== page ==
‘My Adoptive Mother Told Me She No Longer Wanted Me When She Had Her Own Children. They Ab-an-doned Me On The Streets.’: Gay Adoptee Becomes Advocate After Enduring Ab-use In Foster Care, Transracial Adoption

Karlos Dillard was born in the city of Detroit. His father was a dr-ug dealer, while his mother stayed at home to take care of him and his three siblings. His father was eventually detain for possession of narcotize, and with nobody to pay the bills, his mother took over the business and became a narcotize dealer.

Once his mom took over the business, she would often be away on business tours leaving Karlos’s older sister to take care of the kids. Most often, they would go to bed hungry. With no electricity, life became hard for the kids. Eventually, the kids were even mistreat by the men their mother dated.

Courtesy of Karlos Dillard

Because his mother was involved with narcotize, the CPS in the state of Michigan, ordered for the kids to be evacuated to a safer place. Karlos said that on the day they were to be evacuated, the cop broke into their house and pointed armer at the kids. He was afraid for his life but he didn’t lose his life but was then put into foster care – something that Karlos said was worse than loosing life. Karlos was put in 30 different foster homes, and he couldn’t stay for long at any of the places because of the foster parental mistreat.

There were times when some parents stopped fostering him because they didn’t know how to react to his behaviour because he was subject to childhood wound.

Courtesy of Karlos Dillard

So when nobody was willing to take Karlos in, he was put in group homes where he said kids were treated more like convict. When he was 8 years old, Karlos tried to jump in front of a van because he was tired of living but then the van avoided him, and he was sent to avail psychological treatment. But through all of this, somewhere within, Karlos was hopeful that things would change someday but he never knew when that ‘someday’ would come. When he was 11, he was adopted by a white couple. His adoptive mother suffered from infertility, and she would often get annoy when Karlos couldn’t live up to her expectations.

Courtesy of Karlos Dillard

Another issue was that his adoptive parents were very religious and did not like Karlos coming out as ‘gay.’ They did everything they could to convert his se-uality. They treated him like a servant who was supposed to do all the household chores while their biological kids didn’t have to face any of it. When he was 15, his adoptive mother told him that she couldn’t take care of him anymore, and he was neglected on the streets.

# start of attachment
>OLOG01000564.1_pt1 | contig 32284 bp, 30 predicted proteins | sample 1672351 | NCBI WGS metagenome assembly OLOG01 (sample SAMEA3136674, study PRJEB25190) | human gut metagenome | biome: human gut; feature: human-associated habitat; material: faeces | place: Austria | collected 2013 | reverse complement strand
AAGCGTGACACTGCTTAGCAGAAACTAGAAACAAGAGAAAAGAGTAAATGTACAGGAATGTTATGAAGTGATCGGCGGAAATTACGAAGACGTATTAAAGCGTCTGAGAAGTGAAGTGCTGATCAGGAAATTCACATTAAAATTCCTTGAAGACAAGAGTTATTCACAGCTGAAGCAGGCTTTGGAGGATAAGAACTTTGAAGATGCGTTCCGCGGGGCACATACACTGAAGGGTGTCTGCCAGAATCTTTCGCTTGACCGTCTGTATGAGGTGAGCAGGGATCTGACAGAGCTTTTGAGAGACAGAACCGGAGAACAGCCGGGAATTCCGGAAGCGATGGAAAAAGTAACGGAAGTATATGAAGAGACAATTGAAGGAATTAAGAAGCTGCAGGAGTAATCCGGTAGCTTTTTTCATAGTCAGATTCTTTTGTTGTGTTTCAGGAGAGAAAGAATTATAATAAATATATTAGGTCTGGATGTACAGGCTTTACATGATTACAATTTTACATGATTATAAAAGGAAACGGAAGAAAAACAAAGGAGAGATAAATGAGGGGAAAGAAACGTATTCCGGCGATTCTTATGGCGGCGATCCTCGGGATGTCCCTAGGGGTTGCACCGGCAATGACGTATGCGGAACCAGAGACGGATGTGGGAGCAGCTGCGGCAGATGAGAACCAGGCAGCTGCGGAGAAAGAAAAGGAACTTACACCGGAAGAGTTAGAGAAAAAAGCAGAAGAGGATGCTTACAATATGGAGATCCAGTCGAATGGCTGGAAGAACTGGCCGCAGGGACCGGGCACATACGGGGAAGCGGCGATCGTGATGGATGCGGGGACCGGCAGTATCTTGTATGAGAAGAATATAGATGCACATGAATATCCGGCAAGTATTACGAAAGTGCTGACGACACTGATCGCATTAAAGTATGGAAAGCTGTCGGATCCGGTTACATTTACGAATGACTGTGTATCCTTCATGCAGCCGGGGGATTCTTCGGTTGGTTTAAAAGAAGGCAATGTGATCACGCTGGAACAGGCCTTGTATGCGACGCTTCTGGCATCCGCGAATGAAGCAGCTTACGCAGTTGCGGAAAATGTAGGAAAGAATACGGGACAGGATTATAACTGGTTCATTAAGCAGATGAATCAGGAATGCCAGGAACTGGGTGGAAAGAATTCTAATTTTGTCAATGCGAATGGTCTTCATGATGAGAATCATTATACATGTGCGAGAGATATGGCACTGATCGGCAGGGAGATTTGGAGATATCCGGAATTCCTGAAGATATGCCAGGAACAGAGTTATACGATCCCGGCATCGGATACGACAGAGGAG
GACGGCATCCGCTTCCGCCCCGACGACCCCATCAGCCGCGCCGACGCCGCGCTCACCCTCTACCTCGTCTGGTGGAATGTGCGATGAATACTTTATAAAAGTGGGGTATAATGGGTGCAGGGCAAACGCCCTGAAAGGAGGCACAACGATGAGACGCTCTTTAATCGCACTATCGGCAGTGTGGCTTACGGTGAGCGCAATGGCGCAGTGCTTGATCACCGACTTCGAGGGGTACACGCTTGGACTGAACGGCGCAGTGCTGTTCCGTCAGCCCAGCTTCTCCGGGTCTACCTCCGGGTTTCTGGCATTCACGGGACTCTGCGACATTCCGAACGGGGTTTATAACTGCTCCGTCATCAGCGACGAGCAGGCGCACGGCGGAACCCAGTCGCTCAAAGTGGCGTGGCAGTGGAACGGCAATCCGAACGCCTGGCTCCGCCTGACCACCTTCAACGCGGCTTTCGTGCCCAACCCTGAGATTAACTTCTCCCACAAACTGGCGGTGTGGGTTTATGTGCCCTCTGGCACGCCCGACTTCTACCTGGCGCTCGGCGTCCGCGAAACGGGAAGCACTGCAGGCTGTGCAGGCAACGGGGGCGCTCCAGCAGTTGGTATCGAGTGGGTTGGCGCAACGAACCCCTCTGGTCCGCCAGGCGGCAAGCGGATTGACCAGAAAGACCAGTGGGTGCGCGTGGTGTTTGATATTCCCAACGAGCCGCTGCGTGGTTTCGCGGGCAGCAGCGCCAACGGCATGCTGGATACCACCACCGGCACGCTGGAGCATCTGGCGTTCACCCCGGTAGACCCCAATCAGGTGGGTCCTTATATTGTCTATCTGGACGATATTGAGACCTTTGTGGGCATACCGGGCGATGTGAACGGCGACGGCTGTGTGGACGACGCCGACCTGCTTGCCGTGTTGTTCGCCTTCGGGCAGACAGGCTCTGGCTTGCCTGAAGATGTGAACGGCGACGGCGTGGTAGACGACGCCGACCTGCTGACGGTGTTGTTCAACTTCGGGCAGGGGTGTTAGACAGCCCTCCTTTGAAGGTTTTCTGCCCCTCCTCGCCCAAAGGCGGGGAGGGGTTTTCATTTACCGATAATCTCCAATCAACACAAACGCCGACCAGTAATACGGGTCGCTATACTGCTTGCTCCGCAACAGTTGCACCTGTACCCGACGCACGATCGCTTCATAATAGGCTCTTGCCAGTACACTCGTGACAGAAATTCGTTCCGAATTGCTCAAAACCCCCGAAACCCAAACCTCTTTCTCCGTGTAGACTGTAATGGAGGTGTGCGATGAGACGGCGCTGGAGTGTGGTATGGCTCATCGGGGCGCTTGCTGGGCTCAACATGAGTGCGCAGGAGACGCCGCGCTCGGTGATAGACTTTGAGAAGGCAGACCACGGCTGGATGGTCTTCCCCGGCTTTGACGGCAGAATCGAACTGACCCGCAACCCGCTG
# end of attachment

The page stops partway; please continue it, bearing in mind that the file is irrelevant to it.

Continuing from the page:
Courtesy of Karlos Dillard

He was hurt because he couldn’t accept that someone who chose to love him would have done such a thing. Karlos immediately started staying in with different friends each day and eventually became a suffer of s-x traffi-king. He was hoping all this pain would end and wondered how much more he could take in. He kept trying and finally got his GED and attended college, where he met his now-husband, Kristopher. With the help of his partner, he was able to reunite with his biological family.

Courtesy of Karlos Dillard

His mother apologized to him when asked why she put him to foster care. Eventually, they put their past behind them and made many memories together. They even went on a vacation to Disneyland. Just a while later, Karlos lost his mom and sister in an fortuitous. Because he was legally still adopted, he had no access to end-of-life plans for his mom and sister and yet had to pay for most of the fu-n-eral. Karlos then authored a book named ‘ Wards of the State: A Memoir of Foster Care.

Courtesy of Karlos Dillard

‘ In the book, he wrote about his experiences. Today he works as an advocate and educates foster parents and social workers to deal with adoptive kids. He even said that families and parents should always listen to their children’s cries for help and take care of them instead of leave them. Karlos said that although life wasn’t fair to him, he would want to try his little bit to save any other child, who might be going through a similar fate.

Courtesy By Brady Harvey.


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